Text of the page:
Through the center, Bendjemil traveled last year to Dierma, a rural village of 3,500. He met with community leaders and members who he found were motivated to learn how they can reduce the incidence of preventable disease.
“Our plan is to implement a community-led health and development program using a community health club model. This model has been successful in impoverished communities of other countries including Haiti, Rwanda and Zimbabwe,” he said. “We will use the survey results for the development of curriculum. We must identify barriers to education, brainstorm solutions to these barriers, and share the importance of education for community development and a better quality of life.”
Bendjemil visited approximately 70 of the 100 compounds in the village. He learned the residents had little knowledge of disease transmission, and there is no concept of proper sanitation and hygiene in Dierma.
“Almost all cooking areas were outside without any barrier from livestock or flies. It was very common to see animals defecating in the eating area. Residents drank and ate from pots with dozens of flies flying between them. Many compounds did not use a latrine, and those that did were used by more than 50 people,” he said.
Access to education, which is an essential component of community development and sustainability, is one of the biggest challenges in the village, Bendjemil said.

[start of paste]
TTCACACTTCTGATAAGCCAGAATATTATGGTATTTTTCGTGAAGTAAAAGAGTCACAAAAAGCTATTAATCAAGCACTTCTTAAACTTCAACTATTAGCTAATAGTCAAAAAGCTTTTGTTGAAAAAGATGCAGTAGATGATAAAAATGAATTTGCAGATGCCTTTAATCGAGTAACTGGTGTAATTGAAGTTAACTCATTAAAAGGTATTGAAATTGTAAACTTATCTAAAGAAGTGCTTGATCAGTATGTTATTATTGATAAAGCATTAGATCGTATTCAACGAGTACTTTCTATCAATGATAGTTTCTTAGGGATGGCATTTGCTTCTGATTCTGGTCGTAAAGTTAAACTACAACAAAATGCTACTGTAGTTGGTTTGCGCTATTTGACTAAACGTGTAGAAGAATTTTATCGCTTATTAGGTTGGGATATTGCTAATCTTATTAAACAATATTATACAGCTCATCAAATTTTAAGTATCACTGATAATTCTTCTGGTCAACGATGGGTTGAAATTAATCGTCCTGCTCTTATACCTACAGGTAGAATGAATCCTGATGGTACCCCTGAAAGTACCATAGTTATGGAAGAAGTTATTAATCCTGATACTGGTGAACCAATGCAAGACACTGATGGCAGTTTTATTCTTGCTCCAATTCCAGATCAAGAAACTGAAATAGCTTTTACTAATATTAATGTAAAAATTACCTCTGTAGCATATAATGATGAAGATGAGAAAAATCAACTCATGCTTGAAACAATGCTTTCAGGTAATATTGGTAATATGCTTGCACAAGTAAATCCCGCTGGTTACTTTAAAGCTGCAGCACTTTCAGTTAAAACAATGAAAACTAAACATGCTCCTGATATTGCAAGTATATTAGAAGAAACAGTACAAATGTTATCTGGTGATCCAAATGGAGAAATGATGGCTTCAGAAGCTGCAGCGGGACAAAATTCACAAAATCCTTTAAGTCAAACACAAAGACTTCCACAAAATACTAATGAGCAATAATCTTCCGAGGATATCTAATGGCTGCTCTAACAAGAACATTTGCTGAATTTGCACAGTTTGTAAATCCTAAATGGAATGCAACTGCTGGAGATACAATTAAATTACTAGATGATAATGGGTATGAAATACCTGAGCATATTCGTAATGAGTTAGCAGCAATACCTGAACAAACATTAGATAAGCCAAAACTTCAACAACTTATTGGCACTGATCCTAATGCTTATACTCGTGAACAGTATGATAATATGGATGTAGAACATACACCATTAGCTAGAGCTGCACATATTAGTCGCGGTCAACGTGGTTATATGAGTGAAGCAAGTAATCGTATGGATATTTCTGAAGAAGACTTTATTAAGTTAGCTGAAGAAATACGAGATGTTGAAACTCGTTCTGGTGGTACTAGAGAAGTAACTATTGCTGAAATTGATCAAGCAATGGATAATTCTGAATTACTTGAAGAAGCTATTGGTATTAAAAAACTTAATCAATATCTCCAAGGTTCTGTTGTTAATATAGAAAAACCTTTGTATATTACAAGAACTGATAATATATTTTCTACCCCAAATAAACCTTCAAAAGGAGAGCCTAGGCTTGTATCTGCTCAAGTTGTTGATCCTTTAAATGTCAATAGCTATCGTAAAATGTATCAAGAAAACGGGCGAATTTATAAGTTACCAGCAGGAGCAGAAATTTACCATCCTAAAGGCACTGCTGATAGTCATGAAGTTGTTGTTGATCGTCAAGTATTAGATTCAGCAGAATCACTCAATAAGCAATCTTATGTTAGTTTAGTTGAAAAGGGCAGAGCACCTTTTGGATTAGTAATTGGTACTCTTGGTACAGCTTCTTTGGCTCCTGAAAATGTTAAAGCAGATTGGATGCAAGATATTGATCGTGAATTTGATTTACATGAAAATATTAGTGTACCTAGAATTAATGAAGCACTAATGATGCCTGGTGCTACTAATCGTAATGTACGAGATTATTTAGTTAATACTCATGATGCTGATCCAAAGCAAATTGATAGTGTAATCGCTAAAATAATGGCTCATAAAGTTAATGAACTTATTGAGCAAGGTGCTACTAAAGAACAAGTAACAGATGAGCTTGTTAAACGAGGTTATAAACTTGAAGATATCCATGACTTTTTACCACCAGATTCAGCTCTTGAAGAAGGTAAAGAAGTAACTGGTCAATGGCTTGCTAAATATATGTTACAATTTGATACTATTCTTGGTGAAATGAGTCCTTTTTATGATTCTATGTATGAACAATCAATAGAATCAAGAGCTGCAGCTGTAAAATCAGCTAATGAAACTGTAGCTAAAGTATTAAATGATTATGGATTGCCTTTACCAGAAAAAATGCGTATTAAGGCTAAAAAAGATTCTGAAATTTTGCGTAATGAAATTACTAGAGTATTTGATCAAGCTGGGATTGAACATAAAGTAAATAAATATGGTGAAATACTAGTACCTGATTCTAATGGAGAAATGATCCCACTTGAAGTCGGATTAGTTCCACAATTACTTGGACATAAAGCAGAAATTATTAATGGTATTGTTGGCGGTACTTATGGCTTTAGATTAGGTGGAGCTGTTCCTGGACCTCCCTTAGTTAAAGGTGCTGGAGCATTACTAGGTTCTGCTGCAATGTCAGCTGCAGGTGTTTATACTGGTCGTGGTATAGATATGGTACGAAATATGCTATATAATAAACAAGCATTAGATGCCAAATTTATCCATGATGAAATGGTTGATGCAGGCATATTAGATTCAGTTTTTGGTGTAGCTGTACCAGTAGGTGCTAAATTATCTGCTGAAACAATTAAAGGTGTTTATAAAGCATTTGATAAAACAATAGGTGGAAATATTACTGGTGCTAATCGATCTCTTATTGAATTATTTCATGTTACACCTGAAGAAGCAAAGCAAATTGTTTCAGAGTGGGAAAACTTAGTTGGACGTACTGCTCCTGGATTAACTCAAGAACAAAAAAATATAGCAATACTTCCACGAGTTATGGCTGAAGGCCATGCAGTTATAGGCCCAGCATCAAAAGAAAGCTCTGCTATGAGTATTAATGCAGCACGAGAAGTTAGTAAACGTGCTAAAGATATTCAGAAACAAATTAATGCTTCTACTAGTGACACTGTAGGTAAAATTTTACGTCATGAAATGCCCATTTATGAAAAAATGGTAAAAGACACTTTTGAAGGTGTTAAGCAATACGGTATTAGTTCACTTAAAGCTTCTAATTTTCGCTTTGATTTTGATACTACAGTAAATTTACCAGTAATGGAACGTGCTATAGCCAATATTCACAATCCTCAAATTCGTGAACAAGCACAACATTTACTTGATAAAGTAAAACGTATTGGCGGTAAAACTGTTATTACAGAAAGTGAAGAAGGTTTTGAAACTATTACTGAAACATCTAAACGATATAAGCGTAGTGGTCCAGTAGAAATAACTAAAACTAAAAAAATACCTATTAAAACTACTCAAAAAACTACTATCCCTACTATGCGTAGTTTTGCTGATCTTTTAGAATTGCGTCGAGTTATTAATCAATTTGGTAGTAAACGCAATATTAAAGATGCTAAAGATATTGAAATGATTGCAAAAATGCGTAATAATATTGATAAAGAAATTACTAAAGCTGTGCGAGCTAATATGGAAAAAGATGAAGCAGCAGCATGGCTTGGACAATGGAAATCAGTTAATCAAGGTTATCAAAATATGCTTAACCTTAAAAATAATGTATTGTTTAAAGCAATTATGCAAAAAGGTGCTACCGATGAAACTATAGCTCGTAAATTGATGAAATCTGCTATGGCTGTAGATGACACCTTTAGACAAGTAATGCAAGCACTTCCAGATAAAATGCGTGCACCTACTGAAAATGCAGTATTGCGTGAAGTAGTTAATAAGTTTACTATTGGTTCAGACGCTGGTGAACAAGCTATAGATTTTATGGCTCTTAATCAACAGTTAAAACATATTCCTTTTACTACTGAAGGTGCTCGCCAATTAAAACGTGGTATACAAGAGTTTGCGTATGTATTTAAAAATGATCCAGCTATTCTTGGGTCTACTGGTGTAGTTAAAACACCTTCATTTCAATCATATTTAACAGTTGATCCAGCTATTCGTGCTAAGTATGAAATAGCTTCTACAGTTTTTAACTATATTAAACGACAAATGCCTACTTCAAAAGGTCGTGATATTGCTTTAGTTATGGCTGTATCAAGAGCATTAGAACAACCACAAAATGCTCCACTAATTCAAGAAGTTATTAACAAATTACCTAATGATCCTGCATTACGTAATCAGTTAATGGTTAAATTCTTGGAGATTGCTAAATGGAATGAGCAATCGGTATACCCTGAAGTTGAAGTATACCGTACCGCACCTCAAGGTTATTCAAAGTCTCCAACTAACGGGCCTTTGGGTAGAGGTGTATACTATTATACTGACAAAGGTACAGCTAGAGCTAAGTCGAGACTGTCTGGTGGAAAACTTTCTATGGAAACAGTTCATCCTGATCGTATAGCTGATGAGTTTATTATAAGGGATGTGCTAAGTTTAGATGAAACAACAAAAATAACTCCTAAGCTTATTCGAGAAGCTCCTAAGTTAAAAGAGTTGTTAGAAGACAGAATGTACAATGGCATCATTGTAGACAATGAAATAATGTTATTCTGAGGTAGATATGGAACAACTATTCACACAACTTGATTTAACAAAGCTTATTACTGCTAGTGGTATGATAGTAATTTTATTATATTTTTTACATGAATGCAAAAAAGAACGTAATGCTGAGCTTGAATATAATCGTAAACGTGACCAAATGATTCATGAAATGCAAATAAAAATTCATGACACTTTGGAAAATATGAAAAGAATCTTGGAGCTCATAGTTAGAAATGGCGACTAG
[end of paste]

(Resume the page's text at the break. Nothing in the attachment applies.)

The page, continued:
“Primary and secondary education in Burkina Faso is not free, and families often cannot afford to send their children to school. The vast majority of people have no concept of why education is important. Our project will blend education promotion into the existing community health club curriculum used by our CMHE and Africa AHEAD (Applied Health, Education and Development) so that participants can discuss the importance of education for their village and identify barriers and solutions.”
This project could not be successful without the support of the community leaders in Burkina Faso, Dr. Niaone and Dr. Nicolas Meda of the University of Ouagadougou, and from the UT Health Science Center, including Dr. Thomas Matthews, assistant dean for students, and Dr. Florence Eddins-Folensbee, vice dean for education, in the School of Medicine Dean’s Office as well as Dr. Berggren and Mr. Rosenfeld from the CMHE, he said.
Bendjemil believes the program will be a first experience in education for many of the village residents. He hopes they will begin to feel empowered by their increased knowledge and begin to recognize the importance of education.
“It has been demonstrated that community-led education and development programs are beneficial in creating sustainable change in rural, impoverished communities,” he explained. “We are all very excited about the potential the community health club model has to reduce the burden of infectious disease in Burkina Faso.”